While her mother slept, Martha Walker hacked her with an ax, all because the 76-year-old woman refused to relocate from her Hollywood home to North Carolina, prosecutors say.
Walker's defense attorney will argue that the gruesome act of matricide does not equate to first-degree murder, but rather it's a matter of self defense.
The effort to seat the jurors who will make that distinction in Walker's trial began Monday morning and will continue Tuesday in Broward Circuit Judge Ilona Holmes' courtroom. Opening statements and testimony are expected to start Wednesday.
At the time of Walker's April 2007 arrest, Detective Carlos Negron of the Hollywood Police Department said: "I've seen a lot of homicides, but I've never seen anything like this. What a disturbing case."
A family friend tipped off investigators about the death, but before police discovered Carmen Santiago's mutilated body -- her head wrapped in a towel sealed with duct tape -- in the bathtub of her home, they found the bloody hatchet.
A separate tip led police to Walker in a Dania Beach motel.
Walker, 44, of Fayetteville, N.C., faces life imprisonment without the possibility of parole if convicted of the first-degree murder charge.
Walker told police that an argument over relocating her mother from her tidy white home of 15 years in the 2500 block of Funston Street to North Carolina escalated into her accidental death.
Walker told investigators that Santiago refused to move, and to make her point she aimed a gun at Walker while they argued. Walker, in turn, grabbed an ax. When Santiago tried to disarm Walker, she fell on the ax and fatally sliced her neck.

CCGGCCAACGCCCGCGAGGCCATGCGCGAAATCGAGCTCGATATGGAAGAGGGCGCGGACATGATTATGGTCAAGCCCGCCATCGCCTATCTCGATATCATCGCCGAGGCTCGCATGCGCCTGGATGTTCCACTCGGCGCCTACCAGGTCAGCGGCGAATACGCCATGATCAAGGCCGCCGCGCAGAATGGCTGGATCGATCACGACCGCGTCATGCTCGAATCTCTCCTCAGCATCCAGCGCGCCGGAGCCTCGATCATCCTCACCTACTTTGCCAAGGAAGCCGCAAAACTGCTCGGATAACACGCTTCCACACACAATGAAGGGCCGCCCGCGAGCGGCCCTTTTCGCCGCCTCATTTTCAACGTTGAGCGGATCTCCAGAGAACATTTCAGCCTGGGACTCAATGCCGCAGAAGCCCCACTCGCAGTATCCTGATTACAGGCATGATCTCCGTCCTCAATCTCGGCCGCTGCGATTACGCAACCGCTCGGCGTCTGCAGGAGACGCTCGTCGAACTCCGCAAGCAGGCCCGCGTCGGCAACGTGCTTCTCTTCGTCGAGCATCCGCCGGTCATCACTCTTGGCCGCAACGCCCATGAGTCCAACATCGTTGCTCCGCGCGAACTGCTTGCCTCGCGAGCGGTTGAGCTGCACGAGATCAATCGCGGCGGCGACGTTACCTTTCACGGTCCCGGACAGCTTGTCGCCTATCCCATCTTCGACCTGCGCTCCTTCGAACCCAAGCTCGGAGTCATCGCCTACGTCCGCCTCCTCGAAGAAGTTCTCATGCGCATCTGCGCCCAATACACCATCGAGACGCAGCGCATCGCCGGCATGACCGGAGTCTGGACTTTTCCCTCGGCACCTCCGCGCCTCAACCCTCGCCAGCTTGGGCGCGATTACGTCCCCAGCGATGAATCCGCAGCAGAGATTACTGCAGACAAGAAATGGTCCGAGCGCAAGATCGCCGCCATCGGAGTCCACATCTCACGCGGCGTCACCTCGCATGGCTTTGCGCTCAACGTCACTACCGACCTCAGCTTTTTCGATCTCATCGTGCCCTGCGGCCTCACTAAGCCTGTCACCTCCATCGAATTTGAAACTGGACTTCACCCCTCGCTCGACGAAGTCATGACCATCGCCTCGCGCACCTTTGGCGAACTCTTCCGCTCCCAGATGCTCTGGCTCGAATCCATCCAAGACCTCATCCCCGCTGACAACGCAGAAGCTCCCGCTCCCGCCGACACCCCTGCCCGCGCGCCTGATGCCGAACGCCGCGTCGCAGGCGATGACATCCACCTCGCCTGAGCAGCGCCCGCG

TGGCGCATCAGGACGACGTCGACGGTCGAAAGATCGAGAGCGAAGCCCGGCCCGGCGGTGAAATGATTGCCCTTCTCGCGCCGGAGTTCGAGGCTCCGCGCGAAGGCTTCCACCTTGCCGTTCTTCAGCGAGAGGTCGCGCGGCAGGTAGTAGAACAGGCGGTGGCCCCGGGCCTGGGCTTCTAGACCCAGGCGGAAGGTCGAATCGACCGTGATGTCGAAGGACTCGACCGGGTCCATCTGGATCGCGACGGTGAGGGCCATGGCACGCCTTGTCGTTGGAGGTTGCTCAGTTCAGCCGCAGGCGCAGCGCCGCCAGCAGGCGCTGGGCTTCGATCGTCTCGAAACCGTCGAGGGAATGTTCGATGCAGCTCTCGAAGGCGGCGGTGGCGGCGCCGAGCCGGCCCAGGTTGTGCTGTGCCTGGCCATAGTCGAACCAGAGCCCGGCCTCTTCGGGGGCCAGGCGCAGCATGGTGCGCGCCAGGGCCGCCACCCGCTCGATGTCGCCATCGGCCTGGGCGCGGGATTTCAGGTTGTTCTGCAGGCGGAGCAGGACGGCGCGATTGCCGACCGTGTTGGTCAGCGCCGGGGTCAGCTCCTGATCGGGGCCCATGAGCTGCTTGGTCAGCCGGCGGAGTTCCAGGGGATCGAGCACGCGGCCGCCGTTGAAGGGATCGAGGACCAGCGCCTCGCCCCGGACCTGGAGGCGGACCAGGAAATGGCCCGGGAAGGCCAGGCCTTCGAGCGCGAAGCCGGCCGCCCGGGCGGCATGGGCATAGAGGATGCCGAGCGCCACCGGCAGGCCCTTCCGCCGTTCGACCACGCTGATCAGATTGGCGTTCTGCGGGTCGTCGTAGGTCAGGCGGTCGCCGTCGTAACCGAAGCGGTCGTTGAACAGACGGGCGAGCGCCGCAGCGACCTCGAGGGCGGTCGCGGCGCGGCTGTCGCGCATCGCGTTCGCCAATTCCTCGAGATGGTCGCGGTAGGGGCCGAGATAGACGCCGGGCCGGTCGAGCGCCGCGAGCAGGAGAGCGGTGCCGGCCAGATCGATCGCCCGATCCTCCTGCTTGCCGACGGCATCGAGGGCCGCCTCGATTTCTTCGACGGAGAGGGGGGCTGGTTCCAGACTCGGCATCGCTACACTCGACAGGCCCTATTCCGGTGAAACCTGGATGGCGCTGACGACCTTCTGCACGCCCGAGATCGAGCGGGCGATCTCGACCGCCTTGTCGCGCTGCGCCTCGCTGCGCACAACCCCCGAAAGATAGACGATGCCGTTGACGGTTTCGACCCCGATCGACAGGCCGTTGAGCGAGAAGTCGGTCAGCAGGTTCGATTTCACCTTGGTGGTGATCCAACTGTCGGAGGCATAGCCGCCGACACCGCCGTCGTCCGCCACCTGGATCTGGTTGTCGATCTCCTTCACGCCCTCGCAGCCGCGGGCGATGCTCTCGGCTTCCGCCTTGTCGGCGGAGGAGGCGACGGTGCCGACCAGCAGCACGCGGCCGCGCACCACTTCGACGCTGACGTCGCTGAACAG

"Because she couldn't look at her anymore," Walker told police she wrapped her mother's head with a towel and secured it with duct tape. She said she next put the body in an Epsom salt bath and bought lumber to build a box to transport the body.
The tipster told investigators that Walker had confessed to killing her mother with the ax while the elderly woman slept.
Neighbors, who said they had seen mother and daughter heatedly argue, described Santiago as a devout Catholic and a strong, active woman who tended elaborate, well-kept gardens in her front and back yards.
From behind bars, Walker landed another criminal charge for trying to arrange her husband's murder in 2010.
Walker was motivated by the fear that their pending divorce would revoke her access to her husband's life insurance policy, police said, and she had an unwitting relative give an undercover detective posing as a hit man a $1,500 down payment on the job.
That case is still pending in Broward Circuit Court.
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